We like Ike: Therapy dog brings comfort

Published 10:31 am Wednesday, April 20, 2011

BEN HILLYER | THE NATCHEZ DEMOCRAT Ike, a wire-haired terrier, stops for a resident’s affection in the hallway of Adams County Nursing Center Tuesday.

NATCHEZ — One full-time visitor at Adams County Nursing Center is undergoing a classic rehabilitation method called tender loving care.

Ike has survived the streets, a broken leg and the worst of circumstances to achieve a real dog’s life.

Kim Lindsey, Ike’s owner and assistant director of nursing at the center, said Ike’s photo and story on the Natchez-Adams County Humane Society website got her attention.

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Lindsey said Ike was picked up in the street where she suspects he was probably hit by a car, which broke his leg.

Roberta Dyer nuzzles Ike’s neck; Ike was quick to return the favor.

The wire-haired terrier’s big, wet eyes, warm tongue and compact size makeup a furry package that is hard to resist.

“His broken leg was in bad shape,” Lindsey said. “Kathy Fitch from the humane society said Ike is a true rags-to-riches story.”

A pin was used to set Ike’s tiny leg.

Though Ike hardly has use of his back left leg, the residents put him through rigorous rehabilitation exercises, like scratching his chin to initiate the immediate pumping of his sore leg.

Ike does not seem to be in pain. Lindsey said she was told that Ike would cry if he was hurting, but he hasn’t let out a yelp.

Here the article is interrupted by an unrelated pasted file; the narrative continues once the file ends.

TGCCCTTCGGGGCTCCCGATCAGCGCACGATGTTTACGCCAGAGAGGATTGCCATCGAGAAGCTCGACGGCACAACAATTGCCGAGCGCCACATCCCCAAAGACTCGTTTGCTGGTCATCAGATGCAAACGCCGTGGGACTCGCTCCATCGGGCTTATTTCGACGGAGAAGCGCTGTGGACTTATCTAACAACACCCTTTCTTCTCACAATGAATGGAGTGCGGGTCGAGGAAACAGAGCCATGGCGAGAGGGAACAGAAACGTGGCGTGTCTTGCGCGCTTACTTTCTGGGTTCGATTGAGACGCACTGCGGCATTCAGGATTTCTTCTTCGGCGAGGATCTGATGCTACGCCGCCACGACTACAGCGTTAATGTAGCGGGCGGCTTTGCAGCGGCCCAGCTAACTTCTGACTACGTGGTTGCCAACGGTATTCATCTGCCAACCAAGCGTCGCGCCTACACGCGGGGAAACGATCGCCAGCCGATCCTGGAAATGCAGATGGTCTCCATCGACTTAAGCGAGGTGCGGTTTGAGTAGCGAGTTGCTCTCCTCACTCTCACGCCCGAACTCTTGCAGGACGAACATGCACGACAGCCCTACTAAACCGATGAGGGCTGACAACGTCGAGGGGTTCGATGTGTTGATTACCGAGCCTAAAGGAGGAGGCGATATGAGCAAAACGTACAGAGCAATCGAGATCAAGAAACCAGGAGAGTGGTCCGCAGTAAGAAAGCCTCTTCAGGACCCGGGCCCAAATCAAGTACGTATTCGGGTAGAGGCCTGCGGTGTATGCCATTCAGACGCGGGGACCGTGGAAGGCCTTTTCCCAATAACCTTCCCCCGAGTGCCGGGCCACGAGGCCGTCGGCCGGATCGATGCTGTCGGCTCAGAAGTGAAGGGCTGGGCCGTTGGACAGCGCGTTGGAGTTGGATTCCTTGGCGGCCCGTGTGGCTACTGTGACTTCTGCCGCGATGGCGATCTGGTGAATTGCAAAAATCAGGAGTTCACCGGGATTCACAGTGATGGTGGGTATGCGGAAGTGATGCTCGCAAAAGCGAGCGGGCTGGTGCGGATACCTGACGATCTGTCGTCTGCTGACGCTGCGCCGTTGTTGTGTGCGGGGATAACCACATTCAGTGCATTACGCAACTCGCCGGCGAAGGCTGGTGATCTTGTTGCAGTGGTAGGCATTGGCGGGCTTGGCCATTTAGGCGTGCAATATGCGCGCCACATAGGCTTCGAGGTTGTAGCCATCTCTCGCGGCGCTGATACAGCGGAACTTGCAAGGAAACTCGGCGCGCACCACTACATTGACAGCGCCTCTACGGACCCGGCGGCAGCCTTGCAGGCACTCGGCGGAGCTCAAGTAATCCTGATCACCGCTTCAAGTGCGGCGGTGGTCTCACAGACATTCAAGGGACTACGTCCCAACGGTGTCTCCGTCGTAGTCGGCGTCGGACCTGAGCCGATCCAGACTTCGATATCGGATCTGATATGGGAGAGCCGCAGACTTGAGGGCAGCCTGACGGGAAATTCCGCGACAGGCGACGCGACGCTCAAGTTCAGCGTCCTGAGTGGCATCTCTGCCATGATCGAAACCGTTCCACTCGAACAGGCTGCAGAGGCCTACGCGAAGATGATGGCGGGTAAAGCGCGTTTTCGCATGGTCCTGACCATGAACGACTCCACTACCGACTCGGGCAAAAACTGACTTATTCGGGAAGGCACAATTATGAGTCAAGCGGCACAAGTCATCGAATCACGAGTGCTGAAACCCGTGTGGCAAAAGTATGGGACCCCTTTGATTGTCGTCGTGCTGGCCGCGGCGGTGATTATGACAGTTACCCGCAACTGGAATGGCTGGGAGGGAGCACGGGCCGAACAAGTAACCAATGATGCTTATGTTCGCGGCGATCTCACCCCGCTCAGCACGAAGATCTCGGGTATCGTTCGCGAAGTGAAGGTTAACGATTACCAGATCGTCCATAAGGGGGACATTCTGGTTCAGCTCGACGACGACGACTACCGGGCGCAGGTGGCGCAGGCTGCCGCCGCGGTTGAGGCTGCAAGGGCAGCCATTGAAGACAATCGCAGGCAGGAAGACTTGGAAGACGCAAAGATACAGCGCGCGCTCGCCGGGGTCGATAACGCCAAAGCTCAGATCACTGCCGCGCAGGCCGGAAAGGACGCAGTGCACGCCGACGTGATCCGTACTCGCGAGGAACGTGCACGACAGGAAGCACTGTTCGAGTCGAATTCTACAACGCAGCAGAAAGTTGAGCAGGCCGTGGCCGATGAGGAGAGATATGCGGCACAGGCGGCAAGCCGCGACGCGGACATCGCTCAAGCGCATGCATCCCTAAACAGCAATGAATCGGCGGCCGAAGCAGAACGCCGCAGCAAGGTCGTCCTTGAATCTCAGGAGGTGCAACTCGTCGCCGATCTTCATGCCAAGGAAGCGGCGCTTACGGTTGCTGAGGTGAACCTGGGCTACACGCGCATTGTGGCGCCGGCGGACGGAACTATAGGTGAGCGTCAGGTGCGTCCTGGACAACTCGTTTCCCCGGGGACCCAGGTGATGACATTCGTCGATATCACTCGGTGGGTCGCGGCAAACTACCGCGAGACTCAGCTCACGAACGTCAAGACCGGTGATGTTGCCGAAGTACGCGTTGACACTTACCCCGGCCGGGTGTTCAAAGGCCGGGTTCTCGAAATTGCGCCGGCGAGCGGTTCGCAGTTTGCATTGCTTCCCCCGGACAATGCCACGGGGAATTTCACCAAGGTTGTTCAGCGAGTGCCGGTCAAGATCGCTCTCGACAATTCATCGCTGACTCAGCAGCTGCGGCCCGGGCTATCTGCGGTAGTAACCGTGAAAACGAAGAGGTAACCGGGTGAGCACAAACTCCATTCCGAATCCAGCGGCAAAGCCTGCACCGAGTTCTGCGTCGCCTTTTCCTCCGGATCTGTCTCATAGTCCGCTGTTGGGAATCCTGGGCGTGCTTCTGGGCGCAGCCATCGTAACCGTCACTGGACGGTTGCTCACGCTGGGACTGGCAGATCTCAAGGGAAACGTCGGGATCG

“Residents feel like he is their little project,” Lindsey said. “They are conscious of his injury and are very careful with him.”

Betty Young, a resident at Adams County Nursing Center, is known as one of Ike’s “favorite laps.”

“Every day that Ike’s not with me, he comes looking for me,” Young said. “He’s a special little dog. And he likes to be petted everywhere.”

Ike is free explore the center and visit with residents under supervision, with exception of the dining room.

Frances Cameron takes her turn showing affection to Ike as he looks over to Dyer.

“Ike is something for the residents to love on and talk to,” Lindsey said. “That is special to the residents who don’t have a lot of visitors. They look for him and start smiling right off when he gets to work, and that’s good for anyone.”

Lindsey believes that Ike’s presence in the center has therapeutic value.

“We consider Ike a special needs dogs, and here he is combined with a special needs family,” Lindsey said. “Ike can’t get around as well as other dogs, just like some residents can’t get around as well as other people. He fits right in.”

Roberta Dyer, a resident, said she had a poodle for 12 years that was by her side constantly. She said she never got over her dog’s death, but Ike is a reminder and comfort to her.

“He’s so sweet,” Dyer said. “Very calm and easy. We call him ‘Adams County Ike.’ I just love him.”

An employee at the center, Loretta Sanford, said she thinks having Ike around has a positive effect on residents.

“People interact with him,” Sanford said. “And sometimes residents who might not want to talk to other people will talk to him.”

Lindsey said she hopes Ike, who is estimated to be approximately 3 years old, will have a long career at the center.

A typical weekday for Lindsey and Ike starts with Ike itching to get to work.

“He is anxious and ready to get here,” Lindsey said.

“He greets the residents in the lobby as soon as he comes in, and then stops in the offices to say hello. For the rest of the day he goes from room to room and lap to lap.”

Lindsey said the nursing center’s administrators were very open to the idea of having Ike around the building, as long as she is responsible for him.

While Ike comes across as having a docile personality, he does have a slight dark side. Ike retaliated against Lindsey for leaving him home from work one day.

“He tore up my kitchen,” Lindsey said. “He is so used to being with us, and his routine, he just couldn’t take being left at home. He is so excited to get to work that he beats me to the car in the mornings.”